A new documentary series follows a group of people who fell under the influence of NXIVM, what was advertised as a “self-improvement group” but is now an organisation accused of cult-like behaviour, facing serious charges including sex trafficking and racketeering. A former member of the group, Sarah Edmondson, tells her story.
The Vow, screening on SoHo and Neon, focuses on NXIVM, a self-help group that turned into a cult. Sarah Edmondson is an actor and former member of the cult, whose testimony and eventual memoir was enough to help start an investigation into the sinister and abusive inner workings of this secretive organisation. Sarah was also involved in ‘DOS’, an inner circle of the cult, which was sold to would-be members as a female empowerment group but actually saw members treated as slaves, with allegations of sexual assault and abuse. Here, Sarah talks about how she first joined NXIVM, when she first realised things were not what they seemed and how she has been healing herself after a decade of being involved with the cult.
NXIVM was originally formed as a self-help group that ran Executive Success Programmes (ESPs). How did you come to join and what you were hoping to get out of it?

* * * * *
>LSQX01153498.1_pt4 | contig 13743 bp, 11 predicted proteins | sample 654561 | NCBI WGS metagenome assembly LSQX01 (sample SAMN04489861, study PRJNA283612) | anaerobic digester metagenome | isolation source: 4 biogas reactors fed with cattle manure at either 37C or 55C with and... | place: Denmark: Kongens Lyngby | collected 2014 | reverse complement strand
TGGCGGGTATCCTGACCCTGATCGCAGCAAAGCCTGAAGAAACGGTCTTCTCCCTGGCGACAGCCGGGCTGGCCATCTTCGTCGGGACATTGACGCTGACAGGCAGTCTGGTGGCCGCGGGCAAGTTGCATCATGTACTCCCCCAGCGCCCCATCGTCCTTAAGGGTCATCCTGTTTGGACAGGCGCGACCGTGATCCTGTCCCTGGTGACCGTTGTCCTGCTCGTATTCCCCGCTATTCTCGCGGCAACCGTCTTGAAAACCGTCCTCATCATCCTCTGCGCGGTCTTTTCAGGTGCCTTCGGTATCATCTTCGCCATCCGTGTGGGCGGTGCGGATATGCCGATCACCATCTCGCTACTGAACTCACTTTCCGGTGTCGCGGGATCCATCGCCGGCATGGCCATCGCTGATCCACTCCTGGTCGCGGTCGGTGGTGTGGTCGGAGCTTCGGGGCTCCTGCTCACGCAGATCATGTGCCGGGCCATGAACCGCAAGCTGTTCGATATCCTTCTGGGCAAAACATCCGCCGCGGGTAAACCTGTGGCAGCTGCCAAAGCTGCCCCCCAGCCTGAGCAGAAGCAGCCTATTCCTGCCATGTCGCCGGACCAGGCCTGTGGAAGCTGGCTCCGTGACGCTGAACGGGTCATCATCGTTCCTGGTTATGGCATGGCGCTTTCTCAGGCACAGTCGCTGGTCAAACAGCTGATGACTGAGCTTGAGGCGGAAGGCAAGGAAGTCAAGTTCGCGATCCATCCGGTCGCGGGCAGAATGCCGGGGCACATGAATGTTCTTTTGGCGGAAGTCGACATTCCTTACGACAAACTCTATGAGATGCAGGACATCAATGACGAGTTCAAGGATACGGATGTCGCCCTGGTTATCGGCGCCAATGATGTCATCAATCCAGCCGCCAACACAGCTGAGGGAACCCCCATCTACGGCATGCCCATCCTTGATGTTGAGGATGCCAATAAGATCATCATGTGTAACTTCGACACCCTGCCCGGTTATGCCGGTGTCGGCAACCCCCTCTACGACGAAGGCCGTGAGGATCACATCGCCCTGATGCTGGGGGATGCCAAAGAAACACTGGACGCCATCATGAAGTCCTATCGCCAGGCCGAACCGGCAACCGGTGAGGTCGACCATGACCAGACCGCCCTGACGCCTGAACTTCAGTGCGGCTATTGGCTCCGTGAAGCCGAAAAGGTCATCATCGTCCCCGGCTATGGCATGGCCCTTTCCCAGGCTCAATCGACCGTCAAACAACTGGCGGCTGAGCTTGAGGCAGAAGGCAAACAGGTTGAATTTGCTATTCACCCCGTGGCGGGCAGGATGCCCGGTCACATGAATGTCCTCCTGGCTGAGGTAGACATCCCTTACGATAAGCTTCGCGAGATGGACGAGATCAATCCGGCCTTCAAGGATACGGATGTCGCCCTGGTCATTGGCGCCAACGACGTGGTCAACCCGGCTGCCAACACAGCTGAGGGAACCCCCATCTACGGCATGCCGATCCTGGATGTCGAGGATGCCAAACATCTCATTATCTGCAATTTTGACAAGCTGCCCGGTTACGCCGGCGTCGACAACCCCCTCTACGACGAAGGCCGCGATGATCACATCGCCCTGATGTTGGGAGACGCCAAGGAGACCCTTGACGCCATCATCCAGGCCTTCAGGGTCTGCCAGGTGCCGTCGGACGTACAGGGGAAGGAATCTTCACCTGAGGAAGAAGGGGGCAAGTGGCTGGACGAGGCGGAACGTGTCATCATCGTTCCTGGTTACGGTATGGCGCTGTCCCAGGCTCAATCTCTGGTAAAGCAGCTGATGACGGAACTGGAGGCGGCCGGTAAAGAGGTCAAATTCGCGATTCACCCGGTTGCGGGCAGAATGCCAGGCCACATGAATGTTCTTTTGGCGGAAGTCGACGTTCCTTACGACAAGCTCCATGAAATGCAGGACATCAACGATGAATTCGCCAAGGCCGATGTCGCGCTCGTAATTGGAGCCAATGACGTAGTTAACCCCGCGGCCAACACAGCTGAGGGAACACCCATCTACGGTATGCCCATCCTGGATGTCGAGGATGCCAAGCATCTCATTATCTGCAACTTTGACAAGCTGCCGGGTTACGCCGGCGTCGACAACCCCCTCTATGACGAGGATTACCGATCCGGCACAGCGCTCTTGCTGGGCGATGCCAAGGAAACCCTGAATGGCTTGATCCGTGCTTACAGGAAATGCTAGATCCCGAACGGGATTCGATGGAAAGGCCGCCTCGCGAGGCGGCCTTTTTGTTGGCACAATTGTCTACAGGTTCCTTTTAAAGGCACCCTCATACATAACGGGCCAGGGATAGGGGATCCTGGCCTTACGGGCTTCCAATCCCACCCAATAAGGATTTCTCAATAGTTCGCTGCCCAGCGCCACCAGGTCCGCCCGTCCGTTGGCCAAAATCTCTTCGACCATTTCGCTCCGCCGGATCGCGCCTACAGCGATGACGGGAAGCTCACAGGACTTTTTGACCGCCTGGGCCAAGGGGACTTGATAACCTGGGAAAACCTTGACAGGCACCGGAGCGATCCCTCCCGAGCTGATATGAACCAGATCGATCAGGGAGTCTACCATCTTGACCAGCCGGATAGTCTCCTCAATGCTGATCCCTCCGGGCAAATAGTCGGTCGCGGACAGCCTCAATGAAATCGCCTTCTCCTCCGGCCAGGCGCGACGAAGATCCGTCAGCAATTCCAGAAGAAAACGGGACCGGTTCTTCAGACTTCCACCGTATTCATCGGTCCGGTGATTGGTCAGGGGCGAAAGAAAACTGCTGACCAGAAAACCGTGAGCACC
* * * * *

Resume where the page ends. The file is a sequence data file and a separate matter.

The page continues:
I met Mark Vicente at a film festival and really admired his work so I trusted his recommendation. I was looking for a community, for purpose, and for something more meaningful than the career I had, and NXIVM seemed like all of those things. I had parents who were therapists, and found talk therapy very laborious, but NXIVM and ESP offered what felt like a quick fix, to get me through my issues and move on with my life. And for someone who loves efficiency, I really liked that.
How would you describe your role and what particular asset did you bring to the organisation?
I progressed over 12 years from being a student to a coach and eventually running my own centre [in Vancouver]. As I eventually moved up the ‘marital arts style’ stripe path and began to do more and more sales for the company, I became one of the top recruiters, doing sales presentations and explaining to people what NXIVM was all about. I wore a lot of different hats.
How did you become aware there was a secret society called DOS?
I wasn’t happy with certain things in the company but I couldn’t quite put my finger on it. Before I was introduced to DOS I’d had my first child and there was a real shift for me in terms of priorities. I was looking around at various things that just weren’t good. People weren’t getting paid on time and there were some challenges in the leadership. However I was stuck in terms of my own growth, and when DOS came around it was like, ‘oh, ok this is what I need to go to the next level.’ I didn’t really understand the nature of it when Lauren Salzman [co-founder Nancy Salzman’s daughter] invited me. She lied to me and told me it was one thing and it turned out to be another.
What were you led to believe?